“Can we check on our garden?” I give them the go ahead and they run to fill their cans in the bathroom, watering the kitchen tiles on their way out. They return with strawberries, cilantro, and news of promising zucchini flowers and sunflower stems.

I leave most outdoor activities to Jeff, but I think writing, for me, is what gardening is to him. When I arrange and tend to words and thoughts, I feel I’m doing good work, even if only as an amateur in my backyard. The fact that my work yields handfuls of fruit at a time is okay with me. I enjoy it and am thankful it can be beneficial to others in some measure.

It’s hard though to find energy and time. And a few months ago, I found myself growing impatient at the demands of home and family because I wanted to write more. It occurred to me then that I was in danger of resenting the very soil God wanted me to write out of.

It’s tempting to imagine we’d accomplish more— for God even— if not for the circumstances we’ve been placed in. It’s easy to believe we’d bear more fruit if only. If only the kids weren’t so needy. If only the people I discipled more mature. If only my parents more reasonable. If only schoolwork easier. If only my health were better.

But beloved, Divine Love has ordained for you this season and place to offer worship and obedience you could not offer in any other time or place. And as you abide in Christ, he promises the fruit you bear this season will last (John 15:16).

If it were up to me, I’d probably choose to bear fruit in a climate-controlled, sterile greenhouse. Here I’d serve, live, love, and write without hindrance. But I am bound to my own time and place, affected by the weather and surrounded by dirt. This is the soil I have been placed in to work out my salvation— the vocation of motherhood, the heartache of ministry, the needs of souls, life circumscribed by my limited body.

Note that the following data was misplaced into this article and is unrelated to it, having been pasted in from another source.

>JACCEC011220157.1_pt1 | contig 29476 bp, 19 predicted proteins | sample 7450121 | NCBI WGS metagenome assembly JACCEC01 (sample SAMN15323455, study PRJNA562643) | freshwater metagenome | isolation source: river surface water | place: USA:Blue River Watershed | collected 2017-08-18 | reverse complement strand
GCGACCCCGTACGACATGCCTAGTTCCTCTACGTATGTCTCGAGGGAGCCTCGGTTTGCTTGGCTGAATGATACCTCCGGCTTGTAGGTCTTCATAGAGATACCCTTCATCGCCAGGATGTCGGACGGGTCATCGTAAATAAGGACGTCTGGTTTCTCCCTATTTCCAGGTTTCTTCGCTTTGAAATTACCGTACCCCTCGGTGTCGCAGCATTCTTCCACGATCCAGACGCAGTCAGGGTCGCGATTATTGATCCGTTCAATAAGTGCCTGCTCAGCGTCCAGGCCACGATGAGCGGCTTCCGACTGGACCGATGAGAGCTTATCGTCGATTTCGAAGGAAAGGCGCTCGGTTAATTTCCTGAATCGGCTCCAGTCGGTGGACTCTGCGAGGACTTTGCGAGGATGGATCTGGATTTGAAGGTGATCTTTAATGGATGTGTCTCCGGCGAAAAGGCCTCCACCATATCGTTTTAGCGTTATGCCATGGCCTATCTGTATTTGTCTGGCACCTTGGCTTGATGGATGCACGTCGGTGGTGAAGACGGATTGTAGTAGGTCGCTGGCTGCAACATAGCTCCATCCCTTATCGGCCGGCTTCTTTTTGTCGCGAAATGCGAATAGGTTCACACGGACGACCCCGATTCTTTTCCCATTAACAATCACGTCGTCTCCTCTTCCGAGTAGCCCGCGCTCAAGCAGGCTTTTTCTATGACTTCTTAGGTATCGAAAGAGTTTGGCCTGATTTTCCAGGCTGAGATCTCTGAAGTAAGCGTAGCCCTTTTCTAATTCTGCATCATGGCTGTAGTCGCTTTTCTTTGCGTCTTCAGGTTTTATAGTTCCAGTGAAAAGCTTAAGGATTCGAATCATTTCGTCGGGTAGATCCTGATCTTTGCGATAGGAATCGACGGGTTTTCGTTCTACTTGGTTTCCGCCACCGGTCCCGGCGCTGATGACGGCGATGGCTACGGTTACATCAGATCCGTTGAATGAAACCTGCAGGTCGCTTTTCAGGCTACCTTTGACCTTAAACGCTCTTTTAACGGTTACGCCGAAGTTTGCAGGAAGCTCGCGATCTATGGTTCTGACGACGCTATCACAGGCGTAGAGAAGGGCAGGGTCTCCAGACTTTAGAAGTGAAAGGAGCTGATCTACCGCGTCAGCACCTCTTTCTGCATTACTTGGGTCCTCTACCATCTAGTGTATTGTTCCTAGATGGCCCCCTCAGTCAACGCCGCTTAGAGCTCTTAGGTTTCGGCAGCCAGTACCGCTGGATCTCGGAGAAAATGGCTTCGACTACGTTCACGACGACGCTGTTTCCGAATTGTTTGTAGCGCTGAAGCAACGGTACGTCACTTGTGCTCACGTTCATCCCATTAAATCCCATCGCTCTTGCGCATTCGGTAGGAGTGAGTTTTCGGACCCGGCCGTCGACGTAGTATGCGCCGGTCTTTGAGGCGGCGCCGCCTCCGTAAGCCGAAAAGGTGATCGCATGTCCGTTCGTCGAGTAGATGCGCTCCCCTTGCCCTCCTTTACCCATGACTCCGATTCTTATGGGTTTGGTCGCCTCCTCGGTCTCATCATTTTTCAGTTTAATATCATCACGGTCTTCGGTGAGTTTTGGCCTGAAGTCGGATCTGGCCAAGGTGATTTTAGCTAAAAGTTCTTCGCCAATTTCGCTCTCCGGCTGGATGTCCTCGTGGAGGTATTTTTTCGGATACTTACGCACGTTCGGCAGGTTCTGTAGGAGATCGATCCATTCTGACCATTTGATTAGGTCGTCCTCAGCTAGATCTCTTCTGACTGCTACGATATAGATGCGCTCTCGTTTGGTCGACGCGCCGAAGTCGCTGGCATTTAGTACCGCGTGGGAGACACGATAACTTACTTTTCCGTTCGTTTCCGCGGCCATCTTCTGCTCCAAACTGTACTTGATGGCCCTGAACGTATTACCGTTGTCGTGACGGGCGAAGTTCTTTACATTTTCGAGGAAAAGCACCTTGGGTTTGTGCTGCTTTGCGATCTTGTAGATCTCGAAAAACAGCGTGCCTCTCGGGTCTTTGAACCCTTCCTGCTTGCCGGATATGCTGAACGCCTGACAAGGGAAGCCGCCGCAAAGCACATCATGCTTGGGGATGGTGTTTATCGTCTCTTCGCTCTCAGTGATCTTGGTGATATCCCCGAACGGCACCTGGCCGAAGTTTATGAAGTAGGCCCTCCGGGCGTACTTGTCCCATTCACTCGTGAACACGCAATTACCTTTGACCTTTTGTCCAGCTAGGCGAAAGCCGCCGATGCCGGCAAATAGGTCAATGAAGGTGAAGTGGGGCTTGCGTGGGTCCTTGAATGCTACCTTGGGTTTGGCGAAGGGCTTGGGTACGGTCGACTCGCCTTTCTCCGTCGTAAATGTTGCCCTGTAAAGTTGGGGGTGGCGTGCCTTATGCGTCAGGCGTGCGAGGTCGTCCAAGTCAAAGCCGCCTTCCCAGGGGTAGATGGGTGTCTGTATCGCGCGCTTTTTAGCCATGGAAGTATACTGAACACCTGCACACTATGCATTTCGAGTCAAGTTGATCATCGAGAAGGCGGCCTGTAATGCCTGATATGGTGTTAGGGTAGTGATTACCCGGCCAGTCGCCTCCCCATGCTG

Here, I have been called to bear the fruit of the Spirit, to serve, to be made more like Jesus. Here, in this season, in this space, with gardening children and slippery kitchen floors.

Motherhood & Family

Wisdom To Number Our Days

7477DCB9-6C39-4219-AAD0-6873FB9AC65D.jpg

(from Instagram)

My heart has been feeling achy these days. Having a newborn has made me realize how our years with her siblings have flown by. It also reminds me how little time they all have left here with us.

Like a dream. Like grass that grows and withers. This is how the psalmist describes our years on earth (Ps.90). So in light of our fleetingness, he asks God to teach us to number our days. This, he writes, is how we gain wisdom.

I have seen lately how my parenting is often downright foolish. I am irritable instead of grateful for the moments God grants me with my children. I respond to them with harshness instead of commending Christ. I waive opportunities to build our relationship in the name of busyness. And when I do these things, I am forgetting that my years, and our years together, are numbered.

Teach us to number our days that we may get a heart of wisdom- Ps. 90:12.— I need this divine, day-numbering wisdom so badly.

I need this wisdom to look through my children’s behavior and aim to win their hearts. To discipline with their 13, 18, and 30 year-old future selves in mind.

I need this wisdom to build them up with words of grace and not just give orders. To remember the significance of the years between us is growing smaller by the day. One they will one be my peers and hopefully friends.

I need this wisdom to seize every opportunity to make much of Christ. To put down what I’m doing when possible and help my children see the goodness of God while I still can.

I need this wisdom to enjoy my time with them. To stop and thank God for the fleeting, sweet craziness of life with 3 young children and an infant.

Parents, truly, our days may be long, but our years are short. Let’s look to number them rightly — these exhausting, sweet, bitter, good, frustrating days— that God may grant us hearts of wisdom.